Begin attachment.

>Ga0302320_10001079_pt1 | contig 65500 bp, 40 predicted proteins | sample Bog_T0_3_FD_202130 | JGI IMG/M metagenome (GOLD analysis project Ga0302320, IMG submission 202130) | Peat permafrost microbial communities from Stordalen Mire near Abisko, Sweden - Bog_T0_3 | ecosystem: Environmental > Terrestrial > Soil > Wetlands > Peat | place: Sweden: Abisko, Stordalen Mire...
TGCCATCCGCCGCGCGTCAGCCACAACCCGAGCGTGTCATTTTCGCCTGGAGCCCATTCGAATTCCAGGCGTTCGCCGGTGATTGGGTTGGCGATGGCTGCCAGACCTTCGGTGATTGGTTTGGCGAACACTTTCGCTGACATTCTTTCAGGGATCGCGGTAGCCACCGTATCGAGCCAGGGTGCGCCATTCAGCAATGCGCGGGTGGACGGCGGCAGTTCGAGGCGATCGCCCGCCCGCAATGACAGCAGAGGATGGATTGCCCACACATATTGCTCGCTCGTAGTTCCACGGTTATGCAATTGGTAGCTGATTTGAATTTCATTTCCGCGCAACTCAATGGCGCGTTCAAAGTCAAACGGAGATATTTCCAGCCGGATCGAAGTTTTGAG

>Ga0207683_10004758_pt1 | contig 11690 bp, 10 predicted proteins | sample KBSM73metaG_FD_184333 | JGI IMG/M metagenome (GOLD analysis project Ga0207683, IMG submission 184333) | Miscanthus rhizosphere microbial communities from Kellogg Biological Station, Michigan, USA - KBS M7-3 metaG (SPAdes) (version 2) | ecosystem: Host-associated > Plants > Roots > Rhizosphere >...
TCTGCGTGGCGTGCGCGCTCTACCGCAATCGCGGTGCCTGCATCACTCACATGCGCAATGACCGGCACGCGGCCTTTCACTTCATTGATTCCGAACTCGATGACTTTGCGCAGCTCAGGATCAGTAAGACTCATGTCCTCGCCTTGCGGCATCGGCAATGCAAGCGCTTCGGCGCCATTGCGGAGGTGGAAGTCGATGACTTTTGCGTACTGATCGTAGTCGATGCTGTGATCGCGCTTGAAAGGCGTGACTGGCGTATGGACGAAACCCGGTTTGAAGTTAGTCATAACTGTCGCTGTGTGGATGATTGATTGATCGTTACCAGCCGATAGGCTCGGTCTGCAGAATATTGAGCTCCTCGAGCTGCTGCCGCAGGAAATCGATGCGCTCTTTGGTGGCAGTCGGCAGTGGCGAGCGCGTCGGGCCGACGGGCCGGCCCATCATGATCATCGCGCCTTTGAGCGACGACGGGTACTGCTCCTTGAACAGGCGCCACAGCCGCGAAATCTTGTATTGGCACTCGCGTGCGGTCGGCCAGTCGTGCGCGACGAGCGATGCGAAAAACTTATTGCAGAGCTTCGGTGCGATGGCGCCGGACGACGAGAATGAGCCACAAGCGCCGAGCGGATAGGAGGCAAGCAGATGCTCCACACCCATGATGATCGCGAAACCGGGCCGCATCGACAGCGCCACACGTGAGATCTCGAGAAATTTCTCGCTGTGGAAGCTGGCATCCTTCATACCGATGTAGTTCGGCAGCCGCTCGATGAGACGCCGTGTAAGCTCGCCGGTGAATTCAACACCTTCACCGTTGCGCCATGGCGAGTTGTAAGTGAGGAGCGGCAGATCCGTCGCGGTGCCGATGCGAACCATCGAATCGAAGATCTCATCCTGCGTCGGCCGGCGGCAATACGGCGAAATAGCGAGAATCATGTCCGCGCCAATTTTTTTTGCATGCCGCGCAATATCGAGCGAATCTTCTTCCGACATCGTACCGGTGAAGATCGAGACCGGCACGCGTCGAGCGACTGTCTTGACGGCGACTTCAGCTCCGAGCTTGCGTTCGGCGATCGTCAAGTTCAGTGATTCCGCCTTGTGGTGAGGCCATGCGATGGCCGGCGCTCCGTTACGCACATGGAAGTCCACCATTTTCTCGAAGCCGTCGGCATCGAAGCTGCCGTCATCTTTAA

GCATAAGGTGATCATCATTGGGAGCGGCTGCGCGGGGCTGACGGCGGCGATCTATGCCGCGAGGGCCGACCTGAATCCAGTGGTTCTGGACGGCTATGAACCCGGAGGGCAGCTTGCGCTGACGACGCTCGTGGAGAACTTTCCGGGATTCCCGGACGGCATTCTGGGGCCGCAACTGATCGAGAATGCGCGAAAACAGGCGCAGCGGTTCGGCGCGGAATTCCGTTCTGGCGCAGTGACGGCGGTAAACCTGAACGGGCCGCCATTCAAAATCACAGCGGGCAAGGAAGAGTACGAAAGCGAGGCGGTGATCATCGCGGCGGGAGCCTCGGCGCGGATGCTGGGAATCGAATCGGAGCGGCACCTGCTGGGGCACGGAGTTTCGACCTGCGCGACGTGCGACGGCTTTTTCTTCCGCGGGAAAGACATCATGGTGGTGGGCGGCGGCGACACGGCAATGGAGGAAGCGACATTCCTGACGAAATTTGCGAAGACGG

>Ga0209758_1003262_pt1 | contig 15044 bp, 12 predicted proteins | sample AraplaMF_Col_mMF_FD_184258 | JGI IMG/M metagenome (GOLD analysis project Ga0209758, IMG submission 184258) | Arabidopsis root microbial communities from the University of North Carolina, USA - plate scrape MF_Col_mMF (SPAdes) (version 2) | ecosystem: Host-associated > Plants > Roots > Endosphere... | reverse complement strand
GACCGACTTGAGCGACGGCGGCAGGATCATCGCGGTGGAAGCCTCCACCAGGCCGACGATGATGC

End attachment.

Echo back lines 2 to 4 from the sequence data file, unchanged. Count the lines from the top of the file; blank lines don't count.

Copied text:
TGCCATCCGCCGCGCGTCAGCCACAACCCGAGCGTGTCATTTTCGCCTGGAGCCCATTCGAATTCCAGGCGTTCGCCGGTGATTGGGTTGGCGATGGCTGCCAGACCTTCGGTGATTGGTTTGGCGAACACTTTCGCTGACATTCTTTCAGGGATCGCGGTAGCCACCGTATCGAGCCAGGGTGCGCCATTCAGCAATGCGCGGGTGGACGGCGGCAGTTCGAGGCGATCGCCCGCCCGCAATGACAGCAGAGGATGGATTGCCCACACATATTGCTCGCTCGTAGTTCCACGGTTATGCAATTGGTAGCTGATTTGAATTTCATTTCCGCGCAACTCAATGGCGCGTTCAAAGTCAAACGGAGATATTTCCAGCCGGATCGAAGTTTTGAG

>Ga0207683_10004758_pt1 | contig 11690 bp, 10 predicted proteins | sample KBSM73metaG_FD_184333 | JGI IMG/M metagenome (GOLD analysis project Ga0207683, IMG submission 184333) | Miscanthus rhizosphere microbial communities from Kellogg Biological Station, Michigan, USA - KBS M7-3 metaG (SPAdes) (version 2) | ecosystem: Host-associated > Plants > Roots > Rhizosphere >...
TCTGCGTGGCGTGCGCGCTCTACCGCAATCGCGGTGCCTGCATCACTCACATGCGCAATGACCGGCACGCGGCCTTTCACTTCATTGATTCCGAACTCGATGACTTTGCGCAGCTCAGGATCAGTAAGACTCATGTCCTCGCCTTGCGGCATCGGCAATGCAAGCGCTTCGGCGCCATTGCGGAGGTGGAAGTCGATGACTTTTGCGTACTGATCGTAGTCGATGCTGTGATCGCGCTTGAAAGGCGTGACTGGCGTATGGACGAAACCCGGTTTGAAGTTAGTCATAACTGTCGCTGTGTGGATGATTGATTGATCGTTACCAGCCGATAGGCTCGGTCTGCAGAATATTGAGCTCCTCGAGCTGCTGCCGCAGGAAATCGATGCGCTCTTTGGTGGCAGTCGGCAGTGGCGAGCGCGTCGGGCCGACGGGCCGGCCCATCATGATCATCGCGCCTTTGAGCGACGACGGGTACTGCTCCTTGAACAGGCGCCACAGCCGCGAAATCTTGTATTGGCACTCGCGTGCGGTCGGCCAGTCGTGCGCGACGAGCGATGCGAAAAACTTATTGCAGAGCTTCGGTGCGATGGCGCCGGACGACGAGAATGAGCCACAAGCGCCGAGCGGATAGGAGGCAAGCAGATGCTCCACACCCATGATGATCGCGAAACCGGGCCGCATCGACAGCGCCACACGTGAGATCTCGAGAAATTTCTCGCTGTGGAAGCTGGCATCCTTCATACCGATGTAGTTCGGCAGCCGCTCGATGAGACGCCGTGTAAGCTCGCCGGTGAATTCAACACCTTCACCGTTGCGCCATGGCGAGTTGTAAGTGAGGAGCGGCAGATCCGTCGCGGTGCCGATGCGAACCATCGAATCGAAGATCTCATCCTGCGTCGGCCGGCGGCAATACGGCGAAATAGCGAGAATCATGTCCGCGCCAATTTTTTTTGCATGCCGCGCAATATCGAGCGAATCTTCTTCCGACATCGTACCGGTGAAGATCGAGACCGGCACGCGTCGAGCGACTGTCTTGACGGCGACTTCAGCTCCGAGCTTGCGTTCGGCGATCGTCAAGTTCAGTGATTCCGCCTTGTGGTGAGGCCATGCGATGGCCGGCGCTCCGTTACGCACATGGAAGTCCACCATTTTCTCGAAGCCGTCGGCATCGAAGCTGCCGTCATCTTTAA